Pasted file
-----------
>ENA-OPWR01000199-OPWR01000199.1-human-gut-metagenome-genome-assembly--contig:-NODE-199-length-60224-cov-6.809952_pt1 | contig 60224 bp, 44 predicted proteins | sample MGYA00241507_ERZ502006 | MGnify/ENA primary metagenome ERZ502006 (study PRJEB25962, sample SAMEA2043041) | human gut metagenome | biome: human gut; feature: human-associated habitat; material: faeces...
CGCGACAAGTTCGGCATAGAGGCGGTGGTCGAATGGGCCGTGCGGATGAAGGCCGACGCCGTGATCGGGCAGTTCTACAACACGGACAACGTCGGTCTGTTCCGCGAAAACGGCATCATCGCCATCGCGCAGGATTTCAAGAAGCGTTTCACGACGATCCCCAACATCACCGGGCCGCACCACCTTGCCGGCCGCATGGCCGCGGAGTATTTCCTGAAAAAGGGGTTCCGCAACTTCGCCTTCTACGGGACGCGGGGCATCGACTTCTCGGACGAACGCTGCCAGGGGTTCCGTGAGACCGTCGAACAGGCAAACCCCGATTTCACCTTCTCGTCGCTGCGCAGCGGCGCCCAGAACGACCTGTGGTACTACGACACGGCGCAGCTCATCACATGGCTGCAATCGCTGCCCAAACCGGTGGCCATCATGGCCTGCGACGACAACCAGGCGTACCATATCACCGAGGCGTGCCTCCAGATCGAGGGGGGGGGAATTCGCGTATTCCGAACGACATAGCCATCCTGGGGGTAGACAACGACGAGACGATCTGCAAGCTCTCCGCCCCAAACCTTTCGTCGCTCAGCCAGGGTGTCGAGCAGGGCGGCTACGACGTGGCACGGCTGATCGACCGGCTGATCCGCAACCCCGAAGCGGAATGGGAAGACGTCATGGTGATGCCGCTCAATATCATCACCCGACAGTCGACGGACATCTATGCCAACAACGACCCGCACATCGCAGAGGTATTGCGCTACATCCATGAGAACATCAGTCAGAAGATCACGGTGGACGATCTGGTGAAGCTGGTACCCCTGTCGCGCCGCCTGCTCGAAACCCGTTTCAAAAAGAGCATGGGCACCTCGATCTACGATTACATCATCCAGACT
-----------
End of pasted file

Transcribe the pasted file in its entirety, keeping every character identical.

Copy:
>ENA-OPWR01000199-OPWR01000199.1-human-gut-metagenome-genome-assembly--contig:-NODE-199-length-60224-cov-6.809952_pt1 | contig 60224 bp, 44 predicted proteins | sample MGYA00241507_ERZ502006 | MGnify/ENA primary metagenome ERZ502006 (study PRJEB25962, sample SAMEA2043041) | human gut metagenome | biome: human gut; feature: human-associated habitat; material: faeces...
CGCGACAAGTTCGGCATAGAGGCGGTGGTCGAATGGGCCGTGCGGATGAAGGCCGACGCCGTGATCGGGCAGTTCTACAACACGGACAACGTCGGTCTGTTCCGCGAAAACGGCATCATCGCCATCGCGCAGGATTTCAAGAAGCGTTTCACGACGATCCCCAACATCACCGGGCCGCACCACCTTGCCGGCCGCATGGCCGCGGAGTATTTCCTGAAAAAGGGGTTCCGCAACTTCGCCTTCTACGGGACGCGGGGCATCGACTTCTCGGACGAACGCTGCCAGGGGTTCCGTGAGACCGTCGAACAGGCAAACCCCGATTTCACCTTCTCGTCGCTGCGCAGCGGCGCCCAGAACGACCTGTGGTACTACGACACGGCGCAGCTCATCACATGGCTGCAATCGCTGCCCAAACCGGTGGCCATCATGGCCTGCGACGACAACCAGGCGTACCATATCACCGAGGCGTGCCTCCAGATCGAGGGGGGGGGAATTCGCGTATTCCGAACGACATAGCCATCCTGGGGGTAGACAACGACGAGACGATCTGCAAGCTCTCCGCCCCAAACCTTTCGTCGCTCAGCCAGGGTGTCGAGCAGGGCGGCTACGACGTGGCACGGCTGATCGACCGGCTGATCCGCAACCCCGAAGCGGAATGGGAAGACGTCATGGTGATGCCGCTCAATATCATCACCCGACAGTCGACGGACATCTATGCCAACAACGACCCGCACATCGCAGAGGTATTGCGCTACATCCATGAGAACATCAGTCAGAAGATCACGGTGGACGATCTGGTGAAGCTGGTACCCCTGTCGCGCCGCCTGCTCGAAACCCGTTTCAAAAAGAGCATGGGCACCTCGATCTACGATTACATCATCCAGACT